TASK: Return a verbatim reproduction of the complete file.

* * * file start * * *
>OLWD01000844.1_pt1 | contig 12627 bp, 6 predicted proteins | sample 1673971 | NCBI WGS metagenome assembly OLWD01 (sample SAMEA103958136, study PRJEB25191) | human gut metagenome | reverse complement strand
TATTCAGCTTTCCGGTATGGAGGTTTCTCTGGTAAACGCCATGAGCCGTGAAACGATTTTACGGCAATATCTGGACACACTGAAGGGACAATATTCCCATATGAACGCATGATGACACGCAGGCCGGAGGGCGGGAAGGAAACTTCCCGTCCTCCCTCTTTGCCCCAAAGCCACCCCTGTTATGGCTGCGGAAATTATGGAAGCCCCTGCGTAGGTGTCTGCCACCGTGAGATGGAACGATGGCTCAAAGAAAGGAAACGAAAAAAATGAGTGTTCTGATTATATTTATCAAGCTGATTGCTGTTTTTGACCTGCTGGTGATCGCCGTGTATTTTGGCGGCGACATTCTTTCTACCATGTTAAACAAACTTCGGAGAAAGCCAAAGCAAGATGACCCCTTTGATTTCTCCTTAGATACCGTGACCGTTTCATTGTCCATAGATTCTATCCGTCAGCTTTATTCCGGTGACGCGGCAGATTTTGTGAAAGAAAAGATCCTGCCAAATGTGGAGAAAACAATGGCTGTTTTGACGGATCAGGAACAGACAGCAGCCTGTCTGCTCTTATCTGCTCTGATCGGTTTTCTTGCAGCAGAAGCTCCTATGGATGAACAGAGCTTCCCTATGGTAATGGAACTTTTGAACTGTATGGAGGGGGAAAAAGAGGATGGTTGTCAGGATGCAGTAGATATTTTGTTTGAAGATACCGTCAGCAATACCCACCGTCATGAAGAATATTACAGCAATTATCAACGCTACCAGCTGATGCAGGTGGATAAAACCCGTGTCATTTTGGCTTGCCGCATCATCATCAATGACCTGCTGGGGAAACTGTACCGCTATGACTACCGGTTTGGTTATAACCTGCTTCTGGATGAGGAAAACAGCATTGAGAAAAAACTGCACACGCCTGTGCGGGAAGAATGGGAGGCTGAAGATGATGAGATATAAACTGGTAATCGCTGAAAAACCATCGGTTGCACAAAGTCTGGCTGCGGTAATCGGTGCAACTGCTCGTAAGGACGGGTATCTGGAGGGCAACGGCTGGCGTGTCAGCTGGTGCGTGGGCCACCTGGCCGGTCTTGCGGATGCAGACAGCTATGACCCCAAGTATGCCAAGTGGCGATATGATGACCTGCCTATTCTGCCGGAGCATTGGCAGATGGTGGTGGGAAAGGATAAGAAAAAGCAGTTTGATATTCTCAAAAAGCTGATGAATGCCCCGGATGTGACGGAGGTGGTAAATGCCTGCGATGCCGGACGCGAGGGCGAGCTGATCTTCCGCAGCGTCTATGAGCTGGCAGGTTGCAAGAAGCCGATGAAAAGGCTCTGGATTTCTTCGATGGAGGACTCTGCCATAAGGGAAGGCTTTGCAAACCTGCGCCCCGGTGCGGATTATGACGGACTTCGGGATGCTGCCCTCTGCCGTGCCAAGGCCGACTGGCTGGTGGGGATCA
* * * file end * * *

>OLWD01000844.1_pt1 | contig 12627 bp, 6 predicted proteins | sample 1673971 | NCBI WGS metagenome assembly OLWD01 (sample SAMEA103958136, study PRJEB25191) | human gut metagenome | reverse complement strand
TATTCAGCTTTCCGGTATGGAGGTTTCTCTGGTAAACGCCATGAGCCGTGAAACGATTTTACGGCAATATCTGGACACACTGAAGGGACAATATTCCCATATGAACGCATGATGACACGCAGGCCGGAGGGCGGGAAGGAAACTTCCCGTCCTCCCTCTTTGCCCCAAAGCCACCCCTGTTATGGCTGCGGAAATTATGGAAGCCCCTGCGTAGGTGTCTGCCACCGTGAGATGGAACGATGGCTCAAAGAAAGGAAACGAAAAAAATGAGTGTTCTGATTATATTTATCAAGCTGATTGCTGTTTTTGACCTGCTGGTGATCGCCGTGTATTTTGGCGGCGACATTCTTTCTACCATGTTAAACAAACTTCGGAGAAAGCCAAAGCAAGATGACCCCTTTGATTTCTCCTTAGATACCGTGACCGTTTCATTGTCCATAGATTCTATCCGTCAGCTTTATTCCGGTGACGCGGCAGATTTTGTGAAAGAAAAGATCCTGCCAAATGTGGAGAAAACAATGGCTGTTTTGACGGATCAGGAACAGACAGCAGCCTGTCTGCTCTTATCTGCTCTGATCGGTTTTCTTGCAGCAGAAGCTCCTATGGATGAACAGAGCTTCCCTATGGTAATGGAACTTTTGAACTGTATGGAGGGGGAAAAAGAGGATGGTTGTCAGGATGCAGTAGATATTTTGTTTGAAGATACCGTCAGCAATACCCACCGTCATGAAGAATATTACAGCAATTATCAACGCTACCAGCTGATGCAGGTGGATAAAACCCGTGTCATTTTGGCTTGCCGCATCATCATCAATGACCTGCTGGGGAAACTGTACCGCTATGACTACCGGTTTGGTTATAACCTGCTTCTGGATGAGGAAAACAGCATTGAGAAAAAACTGCACACGCCTGTGCGGGAAGAATGGGAGGCTGAAGATGATGAGATATAAACTGGTAATCGCTGAAAAACCATCGGTTGCACAAAGTCTGGCTGCGGTAATCGGTGCAACTGCTCGTAAGGACGGGTATCTGGAGGGCAACGGCTGGCGTGTCAGCTGGTGCGTGGGCCACCTGGCCGGTCTTGCGGATGCAGACAGCTATGACCCCAAGTATGCCAAGTGGCGATATGATGACCTGCCTATTCTGCCGGAGCATTGGCAGATGGTGGTGGGAAAGGATAAGAAAAAGCAGTTTGATATTCTCAAAAAGCTGATGAATGCCCCGGATGTGACGGAGGTGGTAAATGCCTGCGATGCCGGACGCGAGGGCGAGCTGATCTTCCGCAGCGTCTATGAGCTGGCAGGTTGCAAGAAGCCGATGAAAAGGCTCTGGATTTCTTCGATGGAGGACTCTGCCATAAGGGAAGGCTTTGCAAACCTGCGCCCCGGTGCGGATTATGACGGACTTCGGGATGCTGCCCTCTGCCGTGCCAAGGCCGACTGGCTGGTGGGGATCA